Allan Holland
Allan Holland

HOLLAND: The Bloomsburg Revival

The Bloomsburg Fair in Pennsylvania has been taking place for 166 years. The fair started way back in 1855, which was even before the Civil War.

I have been attending the fair since I was a kid in the 1950’s. I have great memories of attending the fair with my parents. There was always a large race track that sat right in the middle of the fairgrounds, with vendors, rides, and games surrounding it.

Underneath the large, covered grandstands there were two rows of vendors, with many selling toys that attracted me every time we went.

I remember the horse racing on the cinder surface going on while we were there but, unfortunately, I was never there when an auto race took place. I never understood how they could run on a cinder surface instead of clay.

This year, that has all changed, because the fair board decided to put a full-blown three-eighths-mile dirt track in the middle of the half-mile surface.

Racing at the Bloomsburg Fairgrounds started in 1922. I remember a friend of my dad who owned a towing business in Hazleton. His name was Bill Meiss, and his wrecker had an image of Mighty Mouse on it.

He also owned a midget with the same Mighty Mouse image on it, and he loved racing and winning the Bloomsburg Fair midget race.

The final auto racing event took place in 1987 during fair week, won by local star Johnny Heydenreich. It has been 33 years now since cars roared around the
fairgrounds surface.

Talk of bringing racing back began after the Monster Jam Truck Show presented by the Amory Agency in 2019. The truck show is always a big draw for the facility and got people reminiscing about auto racing at Bloomsburg. The idea was brought to the fair board in August of 2020 and there was a positive reaction.

Since the announcement, there has been all positive feedback. With eight events on the schedule, and all touring series, it should bring eight busy weekends to local businesses in the town of Bloomsburg.

The fair board brought in USAC Executive Vice President Levi Jones and B.J. Birtwell, of Birtwell’s Armory Agency of Texas, to design and build the track. They both visited the facility an gave their input for creating a top-notch three-eighths-mile dirt track. There was already a 5,500-capacity covered grandstand, but the covered stage built for concerts in the infield had to be torn down.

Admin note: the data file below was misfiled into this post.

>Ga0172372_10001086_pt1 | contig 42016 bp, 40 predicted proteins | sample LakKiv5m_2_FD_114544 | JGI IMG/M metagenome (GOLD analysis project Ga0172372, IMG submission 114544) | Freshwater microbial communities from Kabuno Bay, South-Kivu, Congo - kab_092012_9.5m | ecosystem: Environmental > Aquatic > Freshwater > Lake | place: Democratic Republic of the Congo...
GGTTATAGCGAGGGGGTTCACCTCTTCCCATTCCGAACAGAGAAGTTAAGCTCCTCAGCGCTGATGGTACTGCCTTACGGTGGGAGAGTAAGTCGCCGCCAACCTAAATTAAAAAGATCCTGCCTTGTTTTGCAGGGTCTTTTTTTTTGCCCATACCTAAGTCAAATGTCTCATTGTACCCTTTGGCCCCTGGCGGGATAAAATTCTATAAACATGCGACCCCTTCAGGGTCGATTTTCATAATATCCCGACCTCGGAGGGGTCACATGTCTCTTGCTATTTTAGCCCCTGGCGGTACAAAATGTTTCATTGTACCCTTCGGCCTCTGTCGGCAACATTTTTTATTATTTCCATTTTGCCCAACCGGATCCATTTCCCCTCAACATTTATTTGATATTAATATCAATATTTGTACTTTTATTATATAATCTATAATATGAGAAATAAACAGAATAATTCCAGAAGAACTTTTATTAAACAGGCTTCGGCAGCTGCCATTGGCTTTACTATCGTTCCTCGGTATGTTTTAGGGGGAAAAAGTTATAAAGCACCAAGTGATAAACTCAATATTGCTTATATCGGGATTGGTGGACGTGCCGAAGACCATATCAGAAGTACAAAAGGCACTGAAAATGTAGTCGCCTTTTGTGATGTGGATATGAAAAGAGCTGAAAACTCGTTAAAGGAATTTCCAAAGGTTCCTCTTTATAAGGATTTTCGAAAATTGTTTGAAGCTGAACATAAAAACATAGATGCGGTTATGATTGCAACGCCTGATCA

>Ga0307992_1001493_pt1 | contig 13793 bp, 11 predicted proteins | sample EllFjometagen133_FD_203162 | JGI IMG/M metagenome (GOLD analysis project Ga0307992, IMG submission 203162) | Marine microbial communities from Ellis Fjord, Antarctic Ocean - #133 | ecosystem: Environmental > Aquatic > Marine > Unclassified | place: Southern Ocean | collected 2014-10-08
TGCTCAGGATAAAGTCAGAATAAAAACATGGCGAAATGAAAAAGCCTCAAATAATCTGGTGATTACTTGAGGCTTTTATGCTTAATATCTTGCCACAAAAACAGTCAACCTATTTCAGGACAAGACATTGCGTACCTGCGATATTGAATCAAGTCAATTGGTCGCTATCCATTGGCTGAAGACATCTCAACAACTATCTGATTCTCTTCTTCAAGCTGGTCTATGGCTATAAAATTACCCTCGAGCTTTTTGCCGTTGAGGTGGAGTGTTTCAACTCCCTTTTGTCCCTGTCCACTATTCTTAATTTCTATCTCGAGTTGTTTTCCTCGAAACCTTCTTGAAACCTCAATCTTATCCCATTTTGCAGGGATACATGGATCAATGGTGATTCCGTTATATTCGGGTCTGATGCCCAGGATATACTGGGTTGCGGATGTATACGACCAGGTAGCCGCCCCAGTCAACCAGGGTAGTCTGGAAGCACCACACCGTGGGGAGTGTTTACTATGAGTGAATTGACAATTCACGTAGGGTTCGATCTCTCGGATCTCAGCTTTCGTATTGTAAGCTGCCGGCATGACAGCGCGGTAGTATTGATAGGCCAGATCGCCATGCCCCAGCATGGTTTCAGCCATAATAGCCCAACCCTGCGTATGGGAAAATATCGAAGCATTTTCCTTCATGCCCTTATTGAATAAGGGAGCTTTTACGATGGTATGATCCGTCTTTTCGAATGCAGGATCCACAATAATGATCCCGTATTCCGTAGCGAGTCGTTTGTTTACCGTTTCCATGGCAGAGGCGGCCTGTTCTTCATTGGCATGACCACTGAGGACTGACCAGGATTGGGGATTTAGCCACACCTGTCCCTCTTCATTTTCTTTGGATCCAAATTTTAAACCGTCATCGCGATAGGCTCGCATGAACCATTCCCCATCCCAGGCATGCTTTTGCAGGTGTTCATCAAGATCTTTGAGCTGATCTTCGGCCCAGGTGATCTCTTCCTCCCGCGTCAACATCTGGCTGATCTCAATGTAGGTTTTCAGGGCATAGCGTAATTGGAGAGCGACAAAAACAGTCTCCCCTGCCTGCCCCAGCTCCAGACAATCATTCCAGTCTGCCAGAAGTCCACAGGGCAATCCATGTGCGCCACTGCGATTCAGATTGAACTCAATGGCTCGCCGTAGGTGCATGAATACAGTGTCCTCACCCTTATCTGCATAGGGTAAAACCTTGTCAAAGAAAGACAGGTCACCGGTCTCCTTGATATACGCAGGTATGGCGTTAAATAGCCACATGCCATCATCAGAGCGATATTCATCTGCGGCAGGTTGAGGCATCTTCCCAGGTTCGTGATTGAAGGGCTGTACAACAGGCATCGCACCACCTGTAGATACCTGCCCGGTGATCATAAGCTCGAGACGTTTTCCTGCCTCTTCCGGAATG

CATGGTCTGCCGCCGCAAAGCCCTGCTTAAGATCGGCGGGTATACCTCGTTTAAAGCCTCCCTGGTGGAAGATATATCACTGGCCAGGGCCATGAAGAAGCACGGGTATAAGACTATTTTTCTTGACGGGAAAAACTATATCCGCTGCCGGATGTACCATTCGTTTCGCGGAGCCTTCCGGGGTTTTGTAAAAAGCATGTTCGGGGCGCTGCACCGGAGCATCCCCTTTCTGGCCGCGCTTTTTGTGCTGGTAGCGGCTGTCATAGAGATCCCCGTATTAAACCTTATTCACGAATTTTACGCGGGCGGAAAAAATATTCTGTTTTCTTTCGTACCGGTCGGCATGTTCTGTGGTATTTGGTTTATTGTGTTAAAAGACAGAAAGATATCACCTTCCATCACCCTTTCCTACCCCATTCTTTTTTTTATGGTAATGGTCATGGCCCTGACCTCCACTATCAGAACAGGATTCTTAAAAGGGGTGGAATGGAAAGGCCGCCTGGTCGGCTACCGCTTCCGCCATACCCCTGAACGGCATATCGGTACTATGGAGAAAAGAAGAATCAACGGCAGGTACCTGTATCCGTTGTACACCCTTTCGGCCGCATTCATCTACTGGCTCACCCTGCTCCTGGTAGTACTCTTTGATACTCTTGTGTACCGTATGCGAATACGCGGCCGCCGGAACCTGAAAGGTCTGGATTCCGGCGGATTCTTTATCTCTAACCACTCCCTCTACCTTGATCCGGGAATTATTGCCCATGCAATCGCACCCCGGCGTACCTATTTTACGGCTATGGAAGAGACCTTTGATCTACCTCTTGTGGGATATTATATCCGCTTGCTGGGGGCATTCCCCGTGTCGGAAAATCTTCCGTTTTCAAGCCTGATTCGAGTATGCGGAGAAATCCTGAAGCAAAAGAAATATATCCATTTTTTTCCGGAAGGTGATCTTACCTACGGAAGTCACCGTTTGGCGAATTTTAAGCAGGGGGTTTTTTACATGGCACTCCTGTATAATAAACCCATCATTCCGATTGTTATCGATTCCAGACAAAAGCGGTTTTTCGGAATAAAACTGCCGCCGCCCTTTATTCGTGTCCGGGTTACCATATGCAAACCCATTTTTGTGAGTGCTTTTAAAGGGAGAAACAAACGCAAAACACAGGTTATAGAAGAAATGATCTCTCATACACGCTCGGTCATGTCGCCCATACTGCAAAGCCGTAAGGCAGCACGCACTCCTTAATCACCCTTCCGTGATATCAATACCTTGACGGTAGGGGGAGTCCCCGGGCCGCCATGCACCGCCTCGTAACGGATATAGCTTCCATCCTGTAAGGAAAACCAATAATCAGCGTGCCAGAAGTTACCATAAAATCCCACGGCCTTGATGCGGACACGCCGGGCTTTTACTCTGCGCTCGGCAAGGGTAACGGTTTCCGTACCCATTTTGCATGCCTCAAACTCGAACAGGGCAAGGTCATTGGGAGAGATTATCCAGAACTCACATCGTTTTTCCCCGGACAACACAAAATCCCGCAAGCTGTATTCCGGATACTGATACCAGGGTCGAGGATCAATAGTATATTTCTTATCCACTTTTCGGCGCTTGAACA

Tons of clay was brought in to create the surface with an eight-degree banking in the turns. A four-foot concrete retaining wall was built, with a 12-foot catch fence on top, and new lighting was installed. The cinder horse track is still there and will be used for the horse racing. There will still be concerts, but a temporary stage will have to be built for each event.

The pit area will be outside the track for all shows except the one fair race, which then will be moved to the horse track.

Port Royal Speedway promoter Steve O’Neal has been brought in to promote the races at the track. Right now, the first of the eight events scheduled for this year will take place on June 20, with USAC sprints competing as part of the Eastern Storm.

The final event of the season will take place on Oct. 2, featuring ARDC midgets and PASS 305 sprints. In between, there will be a variety of URC sprints, dirt modifieds, USAC midgets, USAC East Coast sprints, late models, super sportsman events and more. The Oct. 2 date is also the final night of the Bloomsburg Fair.

It will be the first time since 1985 that midget racing will be part of the annual Bloomsburg Fair.

It sure is nice to see a new dirt track getting built in 2021, instead of the usual complaints of noise and dust and attempts to close one down.End Bug

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